That win against Portsmouth left me feeling quite positive about the rest of Sunderland’s season. As my health got worse and I drifted into unconsciousness, I thought that if I do come round then maybe we would be top of the league and on our way back to the Championship. I was in and out of consciousness as doctors treated me and was very confused about everything. I recall my family talking to me and trying to keep me updated with Sunderland’s season, perhaps as a distraction for me. I couldn’t really grasp fully what was going on, but I have two distinct memories of Sunderland updates, and they couldn’t have been more different and confusing for me without any context of the season up to that point. The first, I remember being told that we had just beaten Sheffield United 1-0 away, and not long before that beaten Burnley 3-1. What? How long was I asleep? Why are we playing Premier League teams and how on earth are we beating them?

Of course, I later understood that these were matches in the League Cup. Still impressive, but this news did leave me thinking I must surely have dreaming at that point, or maybe I had finally woken up from the nightmare of Sunderland being in League One. The next main memory I have of a Sunderland update occurred when I came round to more positive news from doctors that my health was improving and I seemed out of danger. At this point me and my family were in much better spirits and I then wanted to know what was going on with Sunderland. This time, I was told that not only were we far from top of the table, but that new manager Phil Parkinson had just lost his first game 1-0 against promotion chasing Wycombe.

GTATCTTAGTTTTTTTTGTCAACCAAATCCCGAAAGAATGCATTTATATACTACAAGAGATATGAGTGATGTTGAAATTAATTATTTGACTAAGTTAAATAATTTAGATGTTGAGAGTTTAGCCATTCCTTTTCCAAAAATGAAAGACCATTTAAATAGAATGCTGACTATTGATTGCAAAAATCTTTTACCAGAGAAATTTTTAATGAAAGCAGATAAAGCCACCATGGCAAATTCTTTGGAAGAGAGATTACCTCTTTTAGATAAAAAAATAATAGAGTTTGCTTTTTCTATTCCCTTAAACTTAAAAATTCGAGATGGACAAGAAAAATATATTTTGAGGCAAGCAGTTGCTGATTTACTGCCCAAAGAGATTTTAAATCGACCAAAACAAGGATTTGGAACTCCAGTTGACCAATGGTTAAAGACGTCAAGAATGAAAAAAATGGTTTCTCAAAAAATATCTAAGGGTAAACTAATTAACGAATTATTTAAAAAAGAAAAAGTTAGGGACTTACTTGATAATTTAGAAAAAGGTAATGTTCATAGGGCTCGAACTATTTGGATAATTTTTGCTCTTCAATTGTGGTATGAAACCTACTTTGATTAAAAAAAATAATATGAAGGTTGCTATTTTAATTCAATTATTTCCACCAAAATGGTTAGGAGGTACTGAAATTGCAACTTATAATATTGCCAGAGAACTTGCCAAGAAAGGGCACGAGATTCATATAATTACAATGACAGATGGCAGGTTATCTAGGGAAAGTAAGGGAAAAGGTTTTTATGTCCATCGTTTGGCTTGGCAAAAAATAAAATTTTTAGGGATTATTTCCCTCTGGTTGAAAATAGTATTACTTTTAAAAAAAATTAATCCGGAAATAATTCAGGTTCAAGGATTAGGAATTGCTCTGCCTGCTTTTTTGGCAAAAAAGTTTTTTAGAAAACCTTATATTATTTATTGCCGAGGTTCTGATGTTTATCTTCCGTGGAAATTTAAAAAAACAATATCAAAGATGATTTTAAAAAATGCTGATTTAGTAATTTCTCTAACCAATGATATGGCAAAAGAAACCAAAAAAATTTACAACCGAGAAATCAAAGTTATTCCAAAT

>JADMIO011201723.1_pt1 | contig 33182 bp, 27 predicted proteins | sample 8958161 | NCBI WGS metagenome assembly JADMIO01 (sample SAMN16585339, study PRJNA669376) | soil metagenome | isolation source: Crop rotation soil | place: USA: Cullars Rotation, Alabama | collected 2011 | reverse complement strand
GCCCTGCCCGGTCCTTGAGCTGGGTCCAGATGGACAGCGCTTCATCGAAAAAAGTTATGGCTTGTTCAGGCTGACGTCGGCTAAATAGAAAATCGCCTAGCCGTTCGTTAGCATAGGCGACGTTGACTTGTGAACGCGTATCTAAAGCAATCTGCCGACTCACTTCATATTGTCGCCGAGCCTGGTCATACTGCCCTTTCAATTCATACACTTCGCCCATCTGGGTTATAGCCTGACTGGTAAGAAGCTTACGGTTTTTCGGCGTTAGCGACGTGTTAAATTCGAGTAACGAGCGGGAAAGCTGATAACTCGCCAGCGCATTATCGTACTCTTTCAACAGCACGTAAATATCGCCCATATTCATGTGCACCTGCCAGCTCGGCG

Again, my reaction was: What? It wasn’t as shocking as hearing we had just beaten two Premier League teams, but it certainly startled me. What happened to Jack Ross? Why are Wycombe suddenly so good? And Phil Parkinson is our manager? Things can move fast as a football fan, but I was in a bit of shock at how much further things had worsened while I had been unwell. Again, I was unsure if I was still unconscious and in a Sunderland nightmare, waiting to wake up.

Catching up on what I had missed was incredibly strange. I read about and watched the inconsistent and uninspiring start to the season under Jack Ross. I could understand why he was sacked, but it was still a shock to me to see us now being managed by Phil Parkinson with my last full memory of football being a Ross team beating Portsmouth and Parkinson managing a points-deducted, bottom of the table Bolton side. It was an unusual reality for me, considering I had missed all of the in-between. Nevertheless, I thought at one point that I may never see Sunderland play again, so I looked forward to fully recovering and finally getting back to the Stadium of Light, no matter the manager or league position.

In the meantime, I needed to recover and so spent a number of weeks watching and listening to the matches from afar. As we all know, it wasn’t great for a while. Seeing us struggle to win, and lose games to teams such as Gillingham, Shrewsbury and even Scunthorpe was disappointing. Things had gotten a lot worse from what I last experienced. It was difficult to see that we had fallen even further while I was unwell. Seeing a fairly drastic change and supporting Sunderland from a hospital bed was a bizarre experience. And although things had gotten even worse, I was so looking forward to getting back to a match. I finally recovered enough to get to one at the beginning of the new year. Even though there was a part of me still hoping this League One nightmare wasn’t real, I was ecstatic to sit in the Stadium of Light and watch Sunderland again.

Football and Sunderland might not have always been the first thing on my mind when I was ill, but when I was finally there again it was oddly overwhelming. We actually won that first game back for me which was a huge bonus. But truthfully, I was just so glad, after an awful few months, to be back where I love.